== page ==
Microsoft recently released another update rollup (aka cumulative update). The
July 2016 update rollup for Windows RT 8.1, Windows 8.1, and Windows Server 2012 R2.
This rollup includes improvements and fixes but more importantly it also contains ‘improvements’ from June 2016 update rollup KB3161606 and May 2016 update rollup KB3156418. When it comes to the June rollup KB3161606 it’s fixes the bugs that cause concerns with Hyper-V Integration Components (IC) to even serious down time to Scale Out File Server (SOFS) users. My fellow MVP Aidan Finn discuses this in this blog post. Let’s say it caused a wrinkle in the community.
In short with KB3161606 the Integration Components needed an upgrade (to 6.3.9600.18339) but due to a mix up with the manifest files this failed. You could leave them in pace but It’s messy. To make matters worse this cumulative update also messed up SOFS deployments which could only be dealt with by removing it.
Bring in update rollup 3172614. This will install on hosts and guest whether they have already installed or not and it fixes these issues. I have now deployed it on our infrastructure and the IC’s updated successfully to 6.3.9600.18398. The issues with SOFS are also resolved with this update. We have not seen any issues so far.
In short, CU should be gone from Windows Update and WSUS. It it was already installed you don’t need to remove it. CU will install on those servers (hosts and guests) and this time is does things right.
I hope this leads to better QA in Redmond as it really is causing a lot of people grief at the moment. It also feed conspiracy nuts theories that MSFT is sabotaging on-premises to promote Azure usage even more. Let’s not feed the trolls shall we?
Last night I noticed that a lot of my comments seemed to have random Vimeo video’s embedded into the comments. Sometimes one, some times many. At first you think somebody would use embedding Vimeo embedding code/tags to do so but it was very wide spread over many comments over the years.
So was I hacked? Nope. I did find no evidence of that and I also did not find any hidden code/tags. It turns out to be a Jetpack 3.9.5 bug and the fix was to either disable or get a new version of Jetpack that would fix the issue: Jetpack 3.9.5 and 3.9.6: Maintenance Releases
As 3.9.6 was available today I upgraded to that version to see if that would also fix this annoying issue.
After updating to Jetpack 3.9.6 the issue has indeed gone. Good news!
UPDATE: KB – the June 2016 update rollup KB 3161606 June 2016 update rollup for Windows RT 8.1, Windows 8.1, and Windows Server 2012 R2 contains the fix for this. See KB3162871 RD Gateway Manager console crashes with the latest .NET Framework 4.6.1 update on Windows Server 2012 R2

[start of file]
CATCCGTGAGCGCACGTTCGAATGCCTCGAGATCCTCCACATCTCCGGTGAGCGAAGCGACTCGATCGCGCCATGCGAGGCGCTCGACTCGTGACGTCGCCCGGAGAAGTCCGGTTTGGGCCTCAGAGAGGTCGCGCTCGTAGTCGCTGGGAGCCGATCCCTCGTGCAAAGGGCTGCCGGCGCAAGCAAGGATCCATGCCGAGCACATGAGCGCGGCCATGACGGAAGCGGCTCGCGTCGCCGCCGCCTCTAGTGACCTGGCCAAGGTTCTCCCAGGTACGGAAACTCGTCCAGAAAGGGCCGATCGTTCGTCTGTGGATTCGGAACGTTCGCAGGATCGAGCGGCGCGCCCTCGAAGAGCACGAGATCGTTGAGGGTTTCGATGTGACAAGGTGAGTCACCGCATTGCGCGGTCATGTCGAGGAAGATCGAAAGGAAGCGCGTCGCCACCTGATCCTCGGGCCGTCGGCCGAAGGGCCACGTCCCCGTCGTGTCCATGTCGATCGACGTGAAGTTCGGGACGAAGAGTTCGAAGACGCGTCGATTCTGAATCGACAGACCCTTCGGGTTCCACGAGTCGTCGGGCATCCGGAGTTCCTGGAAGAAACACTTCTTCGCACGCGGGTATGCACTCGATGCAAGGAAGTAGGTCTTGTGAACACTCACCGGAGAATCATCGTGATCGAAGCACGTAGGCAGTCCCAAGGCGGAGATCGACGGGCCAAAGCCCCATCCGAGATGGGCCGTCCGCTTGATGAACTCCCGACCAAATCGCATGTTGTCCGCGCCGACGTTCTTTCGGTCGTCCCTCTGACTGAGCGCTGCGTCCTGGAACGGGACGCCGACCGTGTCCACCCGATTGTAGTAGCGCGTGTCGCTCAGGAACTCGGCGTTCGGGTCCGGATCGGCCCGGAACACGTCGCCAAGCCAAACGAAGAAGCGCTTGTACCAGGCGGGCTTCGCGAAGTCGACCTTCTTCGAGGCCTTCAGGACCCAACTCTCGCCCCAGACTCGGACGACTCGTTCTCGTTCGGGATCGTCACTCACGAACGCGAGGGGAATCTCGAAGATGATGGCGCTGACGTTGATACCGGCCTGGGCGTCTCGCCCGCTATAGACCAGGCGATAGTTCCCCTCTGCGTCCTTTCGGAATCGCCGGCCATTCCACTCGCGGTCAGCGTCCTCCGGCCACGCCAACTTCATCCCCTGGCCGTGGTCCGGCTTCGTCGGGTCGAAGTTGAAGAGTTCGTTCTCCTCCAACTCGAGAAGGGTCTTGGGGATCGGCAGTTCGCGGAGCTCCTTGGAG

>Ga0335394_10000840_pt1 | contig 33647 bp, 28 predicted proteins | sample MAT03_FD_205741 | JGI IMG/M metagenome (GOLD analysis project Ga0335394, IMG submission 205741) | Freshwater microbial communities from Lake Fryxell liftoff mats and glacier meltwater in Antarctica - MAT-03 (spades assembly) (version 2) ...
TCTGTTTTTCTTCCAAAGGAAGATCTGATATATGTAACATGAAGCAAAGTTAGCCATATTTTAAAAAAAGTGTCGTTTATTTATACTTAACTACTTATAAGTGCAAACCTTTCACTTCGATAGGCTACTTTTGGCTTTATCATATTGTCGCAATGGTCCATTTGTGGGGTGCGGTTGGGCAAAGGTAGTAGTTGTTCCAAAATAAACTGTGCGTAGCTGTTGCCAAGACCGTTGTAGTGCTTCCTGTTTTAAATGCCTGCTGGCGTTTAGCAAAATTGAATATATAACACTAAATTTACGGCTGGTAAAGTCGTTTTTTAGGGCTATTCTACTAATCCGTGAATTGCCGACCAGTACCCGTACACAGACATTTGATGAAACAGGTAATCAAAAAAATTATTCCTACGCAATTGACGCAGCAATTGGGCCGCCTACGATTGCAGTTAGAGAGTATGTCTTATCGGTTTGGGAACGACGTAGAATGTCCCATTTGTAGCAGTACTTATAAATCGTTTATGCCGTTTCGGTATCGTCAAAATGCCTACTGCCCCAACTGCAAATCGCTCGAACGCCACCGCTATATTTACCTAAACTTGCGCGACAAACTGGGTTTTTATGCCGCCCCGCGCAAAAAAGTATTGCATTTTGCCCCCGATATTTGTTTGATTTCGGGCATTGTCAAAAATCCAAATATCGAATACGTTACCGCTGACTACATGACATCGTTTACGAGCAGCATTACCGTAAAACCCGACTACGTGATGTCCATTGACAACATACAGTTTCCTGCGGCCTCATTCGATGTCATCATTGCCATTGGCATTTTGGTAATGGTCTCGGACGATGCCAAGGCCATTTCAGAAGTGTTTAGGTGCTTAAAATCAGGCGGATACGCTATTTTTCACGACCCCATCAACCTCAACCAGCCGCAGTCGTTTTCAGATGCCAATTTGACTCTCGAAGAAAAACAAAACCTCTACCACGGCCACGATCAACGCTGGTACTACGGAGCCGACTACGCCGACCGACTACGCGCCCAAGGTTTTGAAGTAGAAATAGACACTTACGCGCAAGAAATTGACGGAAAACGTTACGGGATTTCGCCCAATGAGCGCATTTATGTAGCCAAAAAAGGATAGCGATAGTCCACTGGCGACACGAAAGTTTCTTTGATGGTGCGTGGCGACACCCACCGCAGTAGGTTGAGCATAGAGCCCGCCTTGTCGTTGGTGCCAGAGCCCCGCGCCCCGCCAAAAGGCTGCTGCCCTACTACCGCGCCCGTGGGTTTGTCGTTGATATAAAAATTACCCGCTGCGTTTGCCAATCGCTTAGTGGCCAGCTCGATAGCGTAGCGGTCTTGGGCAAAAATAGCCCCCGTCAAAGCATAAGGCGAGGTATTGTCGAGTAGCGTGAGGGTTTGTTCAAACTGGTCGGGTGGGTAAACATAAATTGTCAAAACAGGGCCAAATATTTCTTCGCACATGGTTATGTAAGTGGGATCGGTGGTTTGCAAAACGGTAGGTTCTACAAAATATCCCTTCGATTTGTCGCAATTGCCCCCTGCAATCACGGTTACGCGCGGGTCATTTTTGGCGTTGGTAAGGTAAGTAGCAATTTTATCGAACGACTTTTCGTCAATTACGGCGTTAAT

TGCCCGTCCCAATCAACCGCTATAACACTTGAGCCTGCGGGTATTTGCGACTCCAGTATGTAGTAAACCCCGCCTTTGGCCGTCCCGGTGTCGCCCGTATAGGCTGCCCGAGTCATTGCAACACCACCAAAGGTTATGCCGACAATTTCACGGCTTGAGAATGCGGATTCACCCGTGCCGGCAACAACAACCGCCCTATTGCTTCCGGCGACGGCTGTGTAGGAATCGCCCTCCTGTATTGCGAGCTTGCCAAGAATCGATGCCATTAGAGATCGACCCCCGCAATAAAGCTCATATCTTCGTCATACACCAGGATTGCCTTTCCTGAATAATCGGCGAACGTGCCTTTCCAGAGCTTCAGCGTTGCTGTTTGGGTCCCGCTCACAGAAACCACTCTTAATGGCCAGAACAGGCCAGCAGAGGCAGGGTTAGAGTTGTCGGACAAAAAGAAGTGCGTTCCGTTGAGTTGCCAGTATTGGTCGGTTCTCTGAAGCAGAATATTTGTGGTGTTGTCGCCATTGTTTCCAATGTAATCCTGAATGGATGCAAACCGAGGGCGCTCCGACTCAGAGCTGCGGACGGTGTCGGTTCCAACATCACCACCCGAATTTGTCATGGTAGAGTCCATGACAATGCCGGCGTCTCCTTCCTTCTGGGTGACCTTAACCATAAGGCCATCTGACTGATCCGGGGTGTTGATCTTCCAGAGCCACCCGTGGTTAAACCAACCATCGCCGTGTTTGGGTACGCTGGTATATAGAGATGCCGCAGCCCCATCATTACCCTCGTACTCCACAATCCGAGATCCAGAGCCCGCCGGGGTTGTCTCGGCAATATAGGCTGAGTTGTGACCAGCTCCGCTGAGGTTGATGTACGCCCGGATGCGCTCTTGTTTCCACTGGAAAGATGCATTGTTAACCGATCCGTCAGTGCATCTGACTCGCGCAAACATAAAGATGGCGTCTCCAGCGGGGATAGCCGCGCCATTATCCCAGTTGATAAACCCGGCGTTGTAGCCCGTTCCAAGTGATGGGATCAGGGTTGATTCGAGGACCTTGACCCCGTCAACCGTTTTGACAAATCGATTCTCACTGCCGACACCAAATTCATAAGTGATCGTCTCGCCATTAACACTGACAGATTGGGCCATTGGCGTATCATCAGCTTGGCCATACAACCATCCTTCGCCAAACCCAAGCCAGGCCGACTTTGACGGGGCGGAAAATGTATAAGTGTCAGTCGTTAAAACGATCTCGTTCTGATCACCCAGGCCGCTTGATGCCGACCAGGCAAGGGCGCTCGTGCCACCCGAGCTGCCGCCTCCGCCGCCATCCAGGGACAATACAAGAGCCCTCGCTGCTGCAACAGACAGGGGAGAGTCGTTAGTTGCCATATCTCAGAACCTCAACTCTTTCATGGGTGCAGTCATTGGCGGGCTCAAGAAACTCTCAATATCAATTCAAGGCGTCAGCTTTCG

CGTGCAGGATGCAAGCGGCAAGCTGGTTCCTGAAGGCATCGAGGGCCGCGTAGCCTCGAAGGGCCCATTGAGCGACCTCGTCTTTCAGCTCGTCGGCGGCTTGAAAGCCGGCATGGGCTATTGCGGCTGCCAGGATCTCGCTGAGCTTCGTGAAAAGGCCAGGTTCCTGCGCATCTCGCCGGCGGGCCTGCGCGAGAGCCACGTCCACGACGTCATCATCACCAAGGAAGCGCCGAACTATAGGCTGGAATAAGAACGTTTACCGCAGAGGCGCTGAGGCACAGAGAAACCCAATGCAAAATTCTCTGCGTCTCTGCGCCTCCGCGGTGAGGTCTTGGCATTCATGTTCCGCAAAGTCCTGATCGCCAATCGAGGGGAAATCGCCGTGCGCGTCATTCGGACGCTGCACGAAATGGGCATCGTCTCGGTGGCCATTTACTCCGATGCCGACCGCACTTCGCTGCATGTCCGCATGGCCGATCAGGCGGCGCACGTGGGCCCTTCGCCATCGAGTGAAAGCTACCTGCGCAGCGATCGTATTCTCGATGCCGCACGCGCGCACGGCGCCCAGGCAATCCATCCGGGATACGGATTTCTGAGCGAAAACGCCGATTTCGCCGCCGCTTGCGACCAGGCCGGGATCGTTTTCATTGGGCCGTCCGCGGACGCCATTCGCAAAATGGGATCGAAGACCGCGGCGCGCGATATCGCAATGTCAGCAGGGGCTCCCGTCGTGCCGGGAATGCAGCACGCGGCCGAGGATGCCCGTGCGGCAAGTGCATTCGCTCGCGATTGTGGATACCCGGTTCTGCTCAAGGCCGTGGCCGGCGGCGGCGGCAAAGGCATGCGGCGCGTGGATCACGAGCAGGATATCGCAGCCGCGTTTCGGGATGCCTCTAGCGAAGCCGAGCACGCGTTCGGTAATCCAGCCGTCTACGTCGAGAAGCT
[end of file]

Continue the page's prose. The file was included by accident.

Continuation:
Apparently the Exchange console and Skype for Business Server 2015 is not the only victim of Microsoft pushing out the .NET framework 4.6.1 update (KB3102467) to servers via Windows updates and WSUS. A colleague of mine described Windows updates as a game of Russian roulette, indicating there’s al least a QA concern …
The most recent victim I found was the RD Gateway management console on Windows Server 2012 R2. You might have the same issue on older Windows Versions but I’m only running W2K12R2 (it’s 2016 after all).
The result is that when you’re editing a Connection Authorization Policies or Resource Authorization Policies their membership settings (adding/removing groups) the MMC just crashes. Creating new ones is equally problematic!
You see the following errors logged in the event viewer:
Faulting application name: mmc.exe, version: 6.3.9600.17415, time stamp: 0x54504e26
Faulting module name: clr.dll, version: 4.6.1055.0, time stamp: 0x563c12de
Exception code: 0xc0000409
Fault offset: 0x00000000002fdbd8
Faulting process id: 0x12ec
Faulting application start time: 0x01d166820b2de977
Faulting application path: C:\Windows\system32\mmc.exe
Faulting module path: C:\Windows\Microsoft.NET\Framework64\v4.0.30319\clr.dll
Report Id: 57bbb59c-d275-11e5-9440-00155dd2ca06
Faulting package full name:
Faulting package-relative application ID:
The culprit once again is the .NET Framework 4.6.1 update (KB3102467) for Microsoft Windows.
Get rid of that update to restore functionality. Come on Microsoft, Quality assurance! You need people to update ever faster for both security reasons and in order to keep up with technologies and the cloud cadence. You need to make sure they can do so without worrying all the time!
I’ve teamed up with Altaro as a guest in one of their Hyper-V webinars to discuss trouble shooting Microsoft Hyper-V. I’ll be joining my fellow Microsoft Cloud and Datacenter Management Andy Syrewicze for this in a virtual cross Atlantic team
We’ll give you some pointers on good practices and where to start when things go south. We’ll also add some real world examples to the mix to spice things up. As you can imagine these issues are often a lot more fun after the facts and after having solved them. If you work in IT long enough you know that one day (or night) trouble will come knocking and that the stress related with that can be gut wrenching.
The good news is that it isn’t the end of the world. In well designed and managed environment you can minimize downtime and you do not have to suffer through unrecoverable losses as long as you’re well prepared. We hope this webinar will help the attendees prevent those problems in their environment. If not, it will provide you with some insight on how to prepare for and handle them.
The webinar is on February 25th, 2016 at 4pm CET / 10am EST!
The time has been chosen to make it feasible for as many many people across all time zones to attend. So, go on, register, it’s free and both Andy and I are looking forward to sharing our trouble shooting tales from the trenches.